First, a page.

Christopher Scott, Johnnie Lindsey and Steven Phillips — three exonerated Texans — form a detective agency to investigate prisoners' claims of false convictions in "True Conviction," a documentary playing at the 2017 Heartland Film Festival.

True Conviction

Christopher Scott, Johnnie Lindsey and Steven Phillips are three Texans exonerated after false convictions and imprisonment for violent crimes — some of them serving more than a quarter-century before their release.

Together, this trio channels its rage and resentment into righteousness — starting a detective agency to investigate claims of other prisoners who insist they also didn’t do it. They wear flashy suits and wide-brimmed hats, and hold their meetings at a barbecue restaurant advertising beer for breakfast.

Their searches lead them down roads untraveled for decades, seeking more-likely suspects of whom they quip, “Looking for Don Wallace is like looking for a dead bird in tall grass. You can’t see him, but you can smell him.”

Down to its title, True Conviction sounds like a primetime procedural, coming this fall to CBS (because you know it would be on CBS). And at 84 minutes, the film certainly runs the pace of a two-hour pilot sans commercials. In actuality, director Jamie Meltzer’s film is a new player in a resurgence of true-crime entertainment — podcasts like Serial, Netflix sensations like Making a Murderer, Emmy-raking cable series like American Crime Story: The People vs. O.J. Simpson.   

So eager is Meltzer to carve out a new piece from this profitable pie that he slides a serving fork under the crust altogether — all topping, no foundation. And while there are occasional moments of legitimate outrage and heartbreak to be found, True Conviction too often buries admirable authenticity, human foibles and social commentary under forced storytelling artifice.

It also bites off too much for 84 minutes — the backstories of its three leads, the present-day struggles they face, two major cases they investigate and animated reenactments of most of the crimes at hand.

In shaping their story, Meltzer and co-writer Jeff Gilbert gloss over many fascinating details of how Scott, Lindsey and Phillips came to found their organization. Or fund it. Or form connections to the necessary experts they’d need beyond the sympathetically bent ears of people like them who’d been in their potential clients’ shoes.

One presumes the money stems from a million-dollar settlement Phillips receives after his release, but that’s never truly clear. (Also left muddy is where all of Phillips’ money has gone after an unexpected setback forces him to sell off his possessions.)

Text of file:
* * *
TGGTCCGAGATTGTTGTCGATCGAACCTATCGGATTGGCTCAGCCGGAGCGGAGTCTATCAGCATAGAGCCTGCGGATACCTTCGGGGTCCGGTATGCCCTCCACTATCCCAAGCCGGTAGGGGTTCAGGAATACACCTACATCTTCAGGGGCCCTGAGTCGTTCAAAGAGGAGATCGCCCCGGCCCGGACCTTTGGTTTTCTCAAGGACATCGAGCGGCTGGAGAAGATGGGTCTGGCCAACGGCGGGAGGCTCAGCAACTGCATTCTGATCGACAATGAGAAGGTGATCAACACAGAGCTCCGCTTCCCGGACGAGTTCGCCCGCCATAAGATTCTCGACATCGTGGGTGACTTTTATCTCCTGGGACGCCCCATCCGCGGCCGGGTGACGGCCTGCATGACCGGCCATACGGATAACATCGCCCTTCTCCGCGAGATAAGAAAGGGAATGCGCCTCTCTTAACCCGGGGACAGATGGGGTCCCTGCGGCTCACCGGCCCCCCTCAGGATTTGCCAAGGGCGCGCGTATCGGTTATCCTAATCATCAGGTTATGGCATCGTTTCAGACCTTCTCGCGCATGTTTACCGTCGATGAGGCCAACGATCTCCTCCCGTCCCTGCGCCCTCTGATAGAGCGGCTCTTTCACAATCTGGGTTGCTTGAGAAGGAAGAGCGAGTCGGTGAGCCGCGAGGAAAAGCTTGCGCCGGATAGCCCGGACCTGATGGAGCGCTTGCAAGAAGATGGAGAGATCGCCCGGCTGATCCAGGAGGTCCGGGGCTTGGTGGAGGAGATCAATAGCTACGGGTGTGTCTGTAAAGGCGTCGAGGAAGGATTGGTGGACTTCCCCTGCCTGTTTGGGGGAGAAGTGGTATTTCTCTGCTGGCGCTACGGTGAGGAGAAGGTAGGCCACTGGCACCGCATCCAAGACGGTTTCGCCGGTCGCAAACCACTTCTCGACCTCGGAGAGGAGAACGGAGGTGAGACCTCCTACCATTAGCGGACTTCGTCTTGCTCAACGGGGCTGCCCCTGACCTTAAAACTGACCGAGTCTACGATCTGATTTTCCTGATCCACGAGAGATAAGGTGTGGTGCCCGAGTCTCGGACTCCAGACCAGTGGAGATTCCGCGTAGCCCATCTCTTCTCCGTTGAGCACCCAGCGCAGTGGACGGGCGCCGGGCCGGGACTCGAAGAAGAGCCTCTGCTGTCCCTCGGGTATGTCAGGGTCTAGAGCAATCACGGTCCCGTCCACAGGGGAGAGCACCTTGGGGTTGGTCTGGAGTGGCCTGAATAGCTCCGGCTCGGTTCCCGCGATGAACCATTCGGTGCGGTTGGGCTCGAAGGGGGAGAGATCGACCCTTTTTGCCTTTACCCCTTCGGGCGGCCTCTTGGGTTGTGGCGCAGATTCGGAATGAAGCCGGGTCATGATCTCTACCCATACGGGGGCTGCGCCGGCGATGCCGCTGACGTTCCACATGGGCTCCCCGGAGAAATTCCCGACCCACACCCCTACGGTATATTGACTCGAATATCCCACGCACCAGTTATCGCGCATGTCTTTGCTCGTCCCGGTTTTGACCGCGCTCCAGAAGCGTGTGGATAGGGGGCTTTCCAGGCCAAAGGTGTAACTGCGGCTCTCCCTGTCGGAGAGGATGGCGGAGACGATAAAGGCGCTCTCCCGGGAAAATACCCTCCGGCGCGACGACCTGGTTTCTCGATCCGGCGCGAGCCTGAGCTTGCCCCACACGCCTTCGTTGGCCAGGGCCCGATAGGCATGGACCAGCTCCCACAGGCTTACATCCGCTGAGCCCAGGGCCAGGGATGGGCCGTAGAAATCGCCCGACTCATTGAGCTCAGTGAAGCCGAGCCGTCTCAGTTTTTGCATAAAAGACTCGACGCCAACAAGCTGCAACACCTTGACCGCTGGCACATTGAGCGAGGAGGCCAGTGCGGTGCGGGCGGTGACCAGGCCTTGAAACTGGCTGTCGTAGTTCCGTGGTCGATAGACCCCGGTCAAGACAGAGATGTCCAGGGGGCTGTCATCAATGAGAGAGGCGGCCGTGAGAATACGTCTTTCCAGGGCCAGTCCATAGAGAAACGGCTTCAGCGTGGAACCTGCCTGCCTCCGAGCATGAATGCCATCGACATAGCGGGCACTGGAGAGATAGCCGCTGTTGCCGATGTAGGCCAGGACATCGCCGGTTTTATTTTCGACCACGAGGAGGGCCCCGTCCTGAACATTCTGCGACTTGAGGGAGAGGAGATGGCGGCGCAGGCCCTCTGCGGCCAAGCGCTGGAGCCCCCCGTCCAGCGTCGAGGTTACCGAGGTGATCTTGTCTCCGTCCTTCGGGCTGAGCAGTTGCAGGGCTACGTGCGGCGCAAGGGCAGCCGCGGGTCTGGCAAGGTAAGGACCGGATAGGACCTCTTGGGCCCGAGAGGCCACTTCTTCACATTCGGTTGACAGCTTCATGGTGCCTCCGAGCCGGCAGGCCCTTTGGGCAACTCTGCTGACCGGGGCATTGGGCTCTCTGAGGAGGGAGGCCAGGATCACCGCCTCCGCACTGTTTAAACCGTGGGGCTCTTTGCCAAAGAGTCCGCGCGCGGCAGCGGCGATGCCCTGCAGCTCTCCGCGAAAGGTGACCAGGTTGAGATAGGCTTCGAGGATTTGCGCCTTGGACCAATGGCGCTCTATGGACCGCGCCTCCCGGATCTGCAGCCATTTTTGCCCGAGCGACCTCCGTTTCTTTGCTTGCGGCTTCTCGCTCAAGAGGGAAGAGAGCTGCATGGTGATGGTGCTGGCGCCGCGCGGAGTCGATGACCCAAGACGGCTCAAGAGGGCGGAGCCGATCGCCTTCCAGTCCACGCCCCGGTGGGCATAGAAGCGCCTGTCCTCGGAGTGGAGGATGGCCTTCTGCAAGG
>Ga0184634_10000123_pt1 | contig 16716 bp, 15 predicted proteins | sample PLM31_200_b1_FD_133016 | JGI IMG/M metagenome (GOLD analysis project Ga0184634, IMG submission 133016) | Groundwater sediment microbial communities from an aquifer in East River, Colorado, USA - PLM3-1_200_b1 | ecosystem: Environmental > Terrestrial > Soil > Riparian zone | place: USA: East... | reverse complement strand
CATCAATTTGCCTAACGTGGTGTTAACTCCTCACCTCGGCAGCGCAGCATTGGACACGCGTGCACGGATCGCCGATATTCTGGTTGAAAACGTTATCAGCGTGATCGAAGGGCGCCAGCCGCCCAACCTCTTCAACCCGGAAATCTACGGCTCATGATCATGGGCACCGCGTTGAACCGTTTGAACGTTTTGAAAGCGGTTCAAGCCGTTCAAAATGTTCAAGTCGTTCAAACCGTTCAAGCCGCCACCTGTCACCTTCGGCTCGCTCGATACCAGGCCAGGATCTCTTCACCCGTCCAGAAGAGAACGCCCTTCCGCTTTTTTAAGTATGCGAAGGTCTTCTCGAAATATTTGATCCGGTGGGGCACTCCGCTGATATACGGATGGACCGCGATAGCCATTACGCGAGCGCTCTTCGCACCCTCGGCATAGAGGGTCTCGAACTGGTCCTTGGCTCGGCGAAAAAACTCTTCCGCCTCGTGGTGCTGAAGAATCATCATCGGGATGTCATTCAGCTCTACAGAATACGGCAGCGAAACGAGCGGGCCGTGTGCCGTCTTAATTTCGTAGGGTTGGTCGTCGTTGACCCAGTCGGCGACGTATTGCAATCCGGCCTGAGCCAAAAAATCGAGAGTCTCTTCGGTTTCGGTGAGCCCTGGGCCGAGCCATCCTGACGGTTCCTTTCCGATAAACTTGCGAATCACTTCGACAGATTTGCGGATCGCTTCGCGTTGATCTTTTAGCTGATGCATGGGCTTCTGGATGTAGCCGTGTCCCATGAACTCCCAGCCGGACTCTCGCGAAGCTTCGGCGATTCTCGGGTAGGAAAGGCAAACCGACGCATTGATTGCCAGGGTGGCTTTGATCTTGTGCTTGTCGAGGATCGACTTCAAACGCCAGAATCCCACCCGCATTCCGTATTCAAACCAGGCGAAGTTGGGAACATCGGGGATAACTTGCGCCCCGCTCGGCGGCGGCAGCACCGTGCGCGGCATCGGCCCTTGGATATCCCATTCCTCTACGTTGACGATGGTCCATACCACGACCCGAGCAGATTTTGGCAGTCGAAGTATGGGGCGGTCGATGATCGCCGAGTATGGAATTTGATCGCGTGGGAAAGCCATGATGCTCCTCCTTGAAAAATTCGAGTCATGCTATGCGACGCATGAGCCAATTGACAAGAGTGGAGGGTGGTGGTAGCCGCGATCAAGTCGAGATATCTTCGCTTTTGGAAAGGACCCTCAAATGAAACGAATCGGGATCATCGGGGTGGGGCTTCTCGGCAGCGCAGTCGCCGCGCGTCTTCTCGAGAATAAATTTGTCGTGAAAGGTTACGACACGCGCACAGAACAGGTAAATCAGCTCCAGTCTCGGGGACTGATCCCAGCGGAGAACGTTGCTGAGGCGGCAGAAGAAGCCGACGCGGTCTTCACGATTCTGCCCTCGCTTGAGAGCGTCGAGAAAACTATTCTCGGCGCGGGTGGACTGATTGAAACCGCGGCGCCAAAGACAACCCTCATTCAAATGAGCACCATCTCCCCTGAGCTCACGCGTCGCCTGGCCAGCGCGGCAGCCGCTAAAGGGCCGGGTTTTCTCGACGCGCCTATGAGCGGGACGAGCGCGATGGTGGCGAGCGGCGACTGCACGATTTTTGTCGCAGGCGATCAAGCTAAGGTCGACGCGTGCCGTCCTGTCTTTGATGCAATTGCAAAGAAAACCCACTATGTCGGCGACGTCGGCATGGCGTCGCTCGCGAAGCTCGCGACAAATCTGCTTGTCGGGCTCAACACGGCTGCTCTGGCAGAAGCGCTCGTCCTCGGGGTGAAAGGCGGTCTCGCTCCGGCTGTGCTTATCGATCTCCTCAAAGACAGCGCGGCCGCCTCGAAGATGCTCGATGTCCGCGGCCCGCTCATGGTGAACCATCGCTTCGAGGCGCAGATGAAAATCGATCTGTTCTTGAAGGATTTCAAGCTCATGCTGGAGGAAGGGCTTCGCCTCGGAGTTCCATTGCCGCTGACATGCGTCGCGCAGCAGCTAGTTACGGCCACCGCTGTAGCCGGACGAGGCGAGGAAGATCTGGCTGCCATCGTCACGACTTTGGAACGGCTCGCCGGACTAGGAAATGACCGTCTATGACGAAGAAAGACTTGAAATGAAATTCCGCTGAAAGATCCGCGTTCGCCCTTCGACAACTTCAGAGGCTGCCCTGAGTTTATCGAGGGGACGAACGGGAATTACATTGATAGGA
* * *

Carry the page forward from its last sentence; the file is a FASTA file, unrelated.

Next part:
Most of all, True Conviction never answers why seemingly no one besides these three men has done anything in nearly a half-century to address disproportional false convictions in Dallas County. All three men were sentenced for crimes involving sexual assault, and other than brief anecdotal mention of difficulty to get DNA testing, no experts offer explanations as to the official bureaucratic roadblocks.

Where True Conviction does get it right on that score, oddly enough for a film convinced with hard evidence, is in implication and inference. Scott, Lindsey and Phillips confront one prosecutor at their “office,” and he has the hubris to insist that if anyone is in prison, it’s because God wills it. But even that is more of a gotcha moment than a springboard to sear this issue of the criminal justice system in which barbed biblical (and, yes, racist) language trumps impartial logic.

True Conviction also compels in showing the tribulations of these men’s lives save the comparatively docile Lindsey, as close to a real-life Lester Freeman from The Wire as is possible. The paterfamilias of three generations, Scott feels guilt at not being there for his own son and fears the cycle will continue to perpetuate. Meanwhile, all three address the bad optics after one of them is arrested in the film’s finest scene — a raw confrontation of anger, aggression and, ultimately, tough love for a tough situation.

Police and prosecutors prioritizing the pinning of crimes on anyone — more often than not, African-Americans — as long as it’s fast is a story of deep social import. It’s disappointing that True Conviction is so frustratingly superficial … which means it probably is coming to CBS in some way, shape or form soon enough.

 

True Conviction is a Documentary Feature Finalist at the 2017 Heartland Film Festival and will be presented at:

  • 7:45 p.m., Thursday, Oct. 19 at AMC Showplace Traders Point 12
  • 2:45 p.m., Friday, Oct. 20 at AMC Castleton Square 14
  • 7:30 p.m., Saturday, Oct. 21 at AMC Castleton Square 14
  • 1:30 p.m., Sunday, Oct. 22 at AMC Castleton Square 14

Tickets are available at http://heartlandfilm.org/festival/tickets/, by calling 1-866-HFF-1010 or at the box office at the time of the screening. 

Director and co-writer Jamie Meltzer will be in attendance at the festival.



An award-winning film critic and features reporter, Nick has professionally written or gabbed about movies for Illinois newspapers, national syndicates, Playboy, The Art Immortal, The Film Yap and Midwest radio stations. He once drummed in a Billy Joel cover band known as Silly Joel and freely presents his DVD collection to mock if you wish: http://ragekage79.filmaf.com/owned


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